Chewing Gum

Gum has been around for a long time. It used to be made from tree sap; however, today most gum is made from blend of synthetic materials (elastomers, resins and waxes in various proportions).

Can chewing gum help your teeth?

“The physical act of chewing tends to increase salivary flow. If you chew sugarless gum after eating, the increased salivary flow can help neutralize and wash away the acids that are produced when food is broken down by the bacteria in plaque on your teeth. Over time, acid can break down tooth enamel, creating the conditions for decay. Increased saliva flow also carries with it more calcium and phosphate to help strengthen tooth enamel. Clinical studies have shown that chewing sugarless gum for 20 minutes following meals can help prevent tooth decay. In the future, look for chewing gum that delivers a variety of therapeutic agents that could provide additional benefits to those provided by the ability of gum to stimulate saliva flow. For instance, some gum might contain active agents that could enhance the gum’s ability to remineralize teeth and reduce decay, or enable gum to help reduce plaque and gingivitis.”  -American Dental Association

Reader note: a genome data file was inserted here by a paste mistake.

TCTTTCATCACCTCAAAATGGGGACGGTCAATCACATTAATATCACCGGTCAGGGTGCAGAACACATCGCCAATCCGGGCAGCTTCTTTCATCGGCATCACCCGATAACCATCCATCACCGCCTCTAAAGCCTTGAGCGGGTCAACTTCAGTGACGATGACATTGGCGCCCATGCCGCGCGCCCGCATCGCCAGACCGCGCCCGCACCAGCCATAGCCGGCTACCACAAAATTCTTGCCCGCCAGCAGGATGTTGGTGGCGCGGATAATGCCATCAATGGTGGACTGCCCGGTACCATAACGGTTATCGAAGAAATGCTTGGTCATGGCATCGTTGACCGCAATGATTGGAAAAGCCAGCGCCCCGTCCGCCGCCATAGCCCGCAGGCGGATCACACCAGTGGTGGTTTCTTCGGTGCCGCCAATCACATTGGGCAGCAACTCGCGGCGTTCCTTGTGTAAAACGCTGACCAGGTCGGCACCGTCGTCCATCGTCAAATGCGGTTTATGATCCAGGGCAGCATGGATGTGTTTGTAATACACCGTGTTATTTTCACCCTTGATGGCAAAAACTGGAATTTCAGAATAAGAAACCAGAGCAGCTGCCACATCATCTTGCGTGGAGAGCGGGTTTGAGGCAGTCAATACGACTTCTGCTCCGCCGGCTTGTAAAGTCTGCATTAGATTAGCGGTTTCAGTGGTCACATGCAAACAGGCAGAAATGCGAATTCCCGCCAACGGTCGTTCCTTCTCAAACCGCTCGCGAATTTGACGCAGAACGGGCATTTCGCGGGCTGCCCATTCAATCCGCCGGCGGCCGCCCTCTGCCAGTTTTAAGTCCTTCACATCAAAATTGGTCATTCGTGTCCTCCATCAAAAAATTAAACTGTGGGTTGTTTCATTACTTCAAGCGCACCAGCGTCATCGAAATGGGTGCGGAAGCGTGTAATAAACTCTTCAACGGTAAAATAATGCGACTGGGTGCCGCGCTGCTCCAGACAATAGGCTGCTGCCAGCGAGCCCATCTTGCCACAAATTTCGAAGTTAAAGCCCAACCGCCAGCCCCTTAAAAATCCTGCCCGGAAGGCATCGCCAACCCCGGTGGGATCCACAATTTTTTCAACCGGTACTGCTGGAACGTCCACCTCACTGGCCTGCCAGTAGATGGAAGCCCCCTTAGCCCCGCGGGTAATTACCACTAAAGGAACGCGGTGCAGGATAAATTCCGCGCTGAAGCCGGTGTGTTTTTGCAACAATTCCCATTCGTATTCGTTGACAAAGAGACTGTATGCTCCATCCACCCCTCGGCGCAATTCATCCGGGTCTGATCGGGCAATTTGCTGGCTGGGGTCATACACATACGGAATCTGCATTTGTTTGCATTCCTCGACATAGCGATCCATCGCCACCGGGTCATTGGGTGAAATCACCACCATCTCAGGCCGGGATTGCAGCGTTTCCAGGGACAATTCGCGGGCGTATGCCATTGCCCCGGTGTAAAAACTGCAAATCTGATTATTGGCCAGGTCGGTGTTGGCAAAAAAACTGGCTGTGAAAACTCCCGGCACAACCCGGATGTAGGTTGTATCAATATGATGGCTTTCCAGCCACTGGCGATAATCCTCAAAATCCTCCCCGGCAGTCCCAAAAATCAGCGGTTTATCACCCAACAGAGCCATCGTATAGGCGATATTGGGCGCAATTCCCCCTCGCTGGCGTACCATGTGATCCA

Does chewing gum replace brushing and flossing?

“No, chewing gum is an adjunct to brushing and flossing, but not a substitute for either. The ADA recommends brushing twice a day with a fluoride toothpaste and cleaning plaque from between your teeth once a day with dental floss or other interproximal dental cleaners.” – American Dental Association

What should I do?

Eat healthy. Chew sugarless gum. Brush your teeth twice a day and floss. Also, come visit us — we’d love to help you, and show you that good dental hygiene is not as cumbersome as you might think.